The nobility and descendants of noblemen during the age of commercial expansion. It is the contention here that the business classes of the eighteenth century stemmed from those of former centuries, after the fashion of the Buddenbrooks. However, there were newcomers, and it is probable that among the effective elements in business were many who came from noble stock.Next Page
The competition offered by the younger sons of nobles is well portrayed by Wertenbaker, who writes: 70
Some writers have pointed to the number of families in Virginia that were entitled to the use of coats-of-arms as convincing proof that the aristocracy of the colony was founded by men of high social rank. It is true that in numerous instances Virginians had the right to coats-of-arms, but this does not prove that their blood was noble, for in most cases these emblems of gentility came to them through ancestors that were mercantile in occupation and instinct. During the 17th century the trades were in high repute in England, and to them resorted many younger sons of the gentry. These youths, excluded from a share in the paternal estate by the laws of primogeniture, were forced either into the professions or the trades. It was the custom for the country gentleman to leave his eldest son the whole of his landed estates . . . the fourth [son] was sent to London to learn the art of weaving, of watch making or the like. It was the educating of the youngest sons in the trades that gave rise to the close connection between the commercial classes in England and the gentry. Great numbers of merchants in the trading cities were related to the country squire or even to the nobleman.
The landed nobility not only began early to intermarry with the commercial aristocracy -- they also began early to enter business activities themselves. Abram writes: 71
Perhaps this lack of ready money was one of the reasons why nobles were willing to marry the daughters of rich merchants. Some of them replenished their purses by engaging in trade. Ralph, Earl of Westmoreland (1422 - 4), the Marquis of Suffolk (1445 - 6) . . . and even members of the royal family were amongst those who received licenses to export wool.
The extent to which the nobility was eager to take part in business ventures is written large in the history of the American colonies. In his great work, The Colonial Period of American History, Andrews 72 uses eighteen pages to describe the ventures of the following, among others: Sirs: Georges, Lenox, Arundel, Surrey, Calvert, Eyles, Montgomery, Heath; Lord Stafford; the Duke of Montague; John Percival, second Earl of Egmont; and Lord Fairfax.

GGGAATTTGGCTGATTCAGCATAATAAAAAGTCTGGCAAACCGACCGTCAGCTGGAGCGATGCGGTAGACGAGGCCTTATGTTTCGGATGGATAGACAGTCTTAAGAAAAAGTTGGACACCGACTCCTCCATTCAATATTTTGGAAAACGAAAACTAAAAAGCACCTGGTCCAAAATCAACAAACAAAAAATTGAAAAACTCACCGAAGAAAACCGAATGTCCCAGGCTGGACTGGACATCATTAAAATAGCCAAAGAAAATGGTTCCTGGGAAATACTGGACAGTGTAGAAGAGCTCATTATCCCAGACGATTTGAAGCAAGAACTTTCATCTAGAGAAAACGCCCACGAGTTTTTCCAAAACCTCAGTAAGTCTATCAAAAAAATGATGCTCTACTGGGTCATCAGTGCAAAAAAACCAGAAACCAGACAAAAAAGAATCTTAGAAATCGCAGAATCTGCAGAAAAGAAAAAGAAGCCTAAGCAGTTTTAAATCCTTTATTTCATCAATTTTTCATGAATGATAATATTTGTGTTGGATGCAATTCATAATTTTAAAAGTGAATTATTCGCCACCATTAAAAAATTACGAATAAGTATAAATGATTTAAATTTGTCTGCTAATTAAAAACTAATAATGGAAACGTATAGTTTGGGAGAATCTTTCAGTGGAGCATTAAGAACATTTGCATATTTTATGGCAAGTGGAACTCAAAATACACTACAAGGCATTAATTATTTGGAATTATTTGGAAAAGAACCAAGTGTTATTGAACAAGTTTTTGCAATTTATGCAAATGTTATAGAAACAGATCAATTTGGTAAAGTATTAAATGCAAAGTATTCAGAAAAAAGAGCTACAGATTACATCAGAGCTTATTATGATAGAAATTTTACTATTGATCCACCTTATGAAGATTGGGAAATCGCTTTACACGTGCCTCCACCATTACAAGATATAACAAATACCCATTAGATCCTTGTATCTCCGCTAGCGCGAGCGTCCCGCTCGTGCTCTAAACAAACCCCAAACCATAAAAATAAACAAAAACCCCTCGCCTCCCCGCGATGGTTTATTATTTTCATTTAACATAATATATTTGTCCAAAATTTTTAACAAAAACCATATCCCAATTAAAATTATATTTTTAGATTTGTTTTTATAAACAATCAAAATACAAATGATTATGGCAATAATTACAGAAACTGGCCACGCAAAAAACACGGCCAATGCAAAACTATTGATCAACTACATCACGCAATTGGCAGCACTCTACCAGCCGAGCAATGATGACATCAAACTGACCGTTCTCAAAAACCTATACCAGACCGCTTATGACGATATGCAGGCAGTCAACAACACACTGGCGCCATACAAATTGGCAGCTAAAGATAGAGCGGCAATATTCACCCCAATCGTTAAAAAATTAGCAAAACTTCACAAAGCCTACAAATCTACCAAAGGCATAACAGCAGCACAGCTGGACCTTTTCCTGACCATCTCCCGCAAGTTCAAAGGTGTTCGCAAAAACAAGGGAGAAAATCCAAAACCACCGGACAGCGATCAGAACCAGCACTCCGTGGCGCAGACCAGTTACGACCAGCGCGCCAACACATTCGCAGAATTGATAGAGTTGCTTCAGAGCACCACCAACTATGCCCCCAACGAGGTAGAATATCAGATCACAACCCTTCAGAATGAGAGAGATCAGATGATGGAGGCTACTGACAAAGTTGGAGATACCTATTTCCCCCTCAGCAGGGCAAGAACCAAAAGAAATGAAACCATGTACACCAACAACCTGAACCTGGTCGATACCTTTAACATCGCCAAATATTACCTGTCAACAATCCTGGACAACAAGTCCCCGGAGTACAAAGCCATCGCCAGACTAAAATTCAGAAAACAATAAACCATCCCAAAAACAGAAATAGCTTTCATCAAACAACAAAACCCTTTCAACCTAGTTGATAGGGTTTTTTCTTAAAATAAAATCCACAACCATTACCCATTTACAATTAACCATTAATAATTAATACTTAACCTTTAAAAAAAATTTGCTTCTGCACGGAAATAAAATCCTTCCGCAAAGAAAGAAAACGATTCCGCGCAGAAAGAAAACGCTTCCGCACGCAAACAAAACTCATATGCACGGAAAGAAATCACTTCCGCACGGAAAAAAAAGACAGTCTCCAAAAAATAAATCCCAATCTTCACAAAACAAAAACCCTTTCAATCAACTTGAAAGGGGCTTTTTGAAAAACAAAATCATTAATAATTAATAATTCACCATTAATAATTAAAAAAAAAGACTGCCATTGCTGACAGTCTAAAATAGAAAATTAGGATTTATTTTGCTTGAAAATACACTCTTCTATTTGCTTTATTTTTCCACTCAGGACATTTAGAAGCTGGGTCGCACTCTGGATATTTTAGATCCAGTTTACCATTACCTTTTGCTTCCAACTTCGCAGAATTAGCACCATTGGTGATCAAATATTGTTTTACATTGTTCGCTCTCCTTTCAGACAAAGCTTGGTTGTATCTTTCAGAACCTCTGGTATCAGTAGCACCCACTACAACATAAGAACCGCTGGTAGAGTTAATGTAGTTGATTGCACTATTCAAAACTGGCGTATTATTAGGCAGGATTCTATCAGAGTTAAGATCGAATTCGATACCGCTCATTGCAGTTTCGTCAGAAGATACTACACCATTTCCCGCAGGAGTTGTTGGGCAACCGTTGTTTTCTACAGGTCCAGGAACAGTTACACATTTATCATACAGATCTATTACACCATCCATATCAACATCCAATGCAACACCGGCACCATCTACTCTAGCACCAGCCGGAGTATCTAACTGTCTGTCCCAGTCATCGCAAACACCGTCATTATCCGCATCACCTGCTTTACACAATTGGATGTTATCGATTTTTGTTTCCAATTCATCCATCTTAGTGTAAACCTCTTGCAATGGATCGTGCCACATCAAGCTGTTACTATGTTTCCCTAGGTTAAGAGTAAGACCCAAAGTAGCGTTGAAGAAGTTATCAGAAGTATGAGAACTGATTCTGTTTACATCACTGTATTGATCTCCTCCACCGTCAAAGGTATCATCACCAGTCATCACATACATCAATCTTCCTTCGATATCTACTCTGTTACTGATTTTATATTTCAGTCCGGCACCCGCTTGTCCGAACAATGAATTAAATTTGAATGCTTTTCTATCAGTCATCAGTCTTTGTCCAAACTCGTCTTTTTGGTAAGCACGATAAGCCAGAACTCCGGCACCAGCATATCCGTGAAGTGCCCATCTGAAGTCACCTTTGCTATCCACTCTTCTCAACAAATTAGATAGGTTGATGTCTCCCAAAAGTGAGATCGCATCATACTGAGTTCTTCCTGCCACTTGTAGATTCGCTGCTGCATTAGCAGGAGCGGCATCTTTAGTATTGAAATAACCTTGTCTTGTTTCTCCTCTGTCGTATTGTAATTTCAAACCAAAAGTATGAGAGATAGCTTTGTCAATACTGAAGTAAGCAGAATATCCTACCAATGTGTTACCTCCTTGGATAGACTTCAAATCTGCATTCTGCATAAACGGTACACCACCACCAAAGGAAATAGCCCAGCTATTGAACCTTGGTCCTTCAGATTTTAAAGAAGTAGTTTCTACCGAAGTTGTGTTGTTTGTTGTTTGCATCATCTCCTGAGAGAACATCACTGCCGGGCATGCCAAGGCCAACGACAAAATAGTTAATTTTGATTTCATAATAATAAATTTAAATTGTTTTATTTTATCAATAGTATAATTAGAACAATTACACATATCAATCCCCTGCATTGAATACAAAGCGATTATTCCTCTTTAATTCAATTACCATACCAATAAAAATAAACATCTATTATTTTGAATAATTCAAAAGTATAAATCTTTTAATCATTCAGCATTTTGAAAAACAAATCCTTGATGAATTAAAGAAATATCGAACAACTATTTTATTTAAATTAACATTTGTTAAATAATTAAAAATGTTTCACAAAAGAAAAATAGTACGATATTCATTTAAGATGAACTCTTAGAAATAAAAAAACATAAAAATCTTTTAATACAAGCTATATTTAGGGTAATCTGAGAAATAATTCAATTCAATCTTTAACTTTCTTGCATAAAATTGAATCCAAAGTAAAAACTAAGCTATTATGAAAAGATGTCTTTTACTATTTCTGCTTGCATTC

It is clear that the English nobility did not disdain commercial pursuits, nor did the French disdain holding mercantile monopolies, in contrast to the manner of Roman aristocrats. They followed instead, the lead of the first commercial nations of Europe, Italy and the Low Countries, where the nobility and its half-brother, the commercial aristocracy, were engaged in the new undertakings. In reputable works dealing with this period the nobility, as a rule, is given a prominent place in the commercial activities (notably wherever monopolized) of the nations of Western Europe.
Social class rigidities at the end of the eighteenth century. Much has been written about the social class rigidities of feudalism and of the social class fluidity of capitalism, especially in its earlier stages. One of the great virtues of the laissez-faire economic order was supposed to be the way in which it facilitated the upward percolation of persons of talent from among the lower orders of society. As a part of the propaganda of bourgeois capitalism, textbooks have frequently referred to the aristocrats and nobles as decadent, and much abuse has been heaped upon the feudal order associated with the nobility.
Spengler refers to the "old aristocratic society" as being "fragile and sickly in certain respect . . . " and he philosophizes about the bourgeois era by saying that "a live society renews itself perpetually by precious blood which pours into it from below and from outside." 73 What Spengler does not show, or even investigate for his readers, is how "fresh" and how "new" the blood of the bourgeoisie was. Nor does he show whether it was the noble families which were decadent or the agrarian-mercantile system. What happened to the system was one thing; what happened to the families of the nobility was quite another.
70. Thomas J. Wertenbaker, Patrician and Plebeian in Virginia (Charlottesville, 1910) pp. 24 - 25.
71. Abram, op. cit., pp. 16 - 17.
72. Charles M. Andrews, The Colonial Period of American History, vol. II (New Haven, 1936) pp. 222 - 240.
73. Oswald Spengler, The Hour of Decision (New York, 1934) pp. 90 - 91.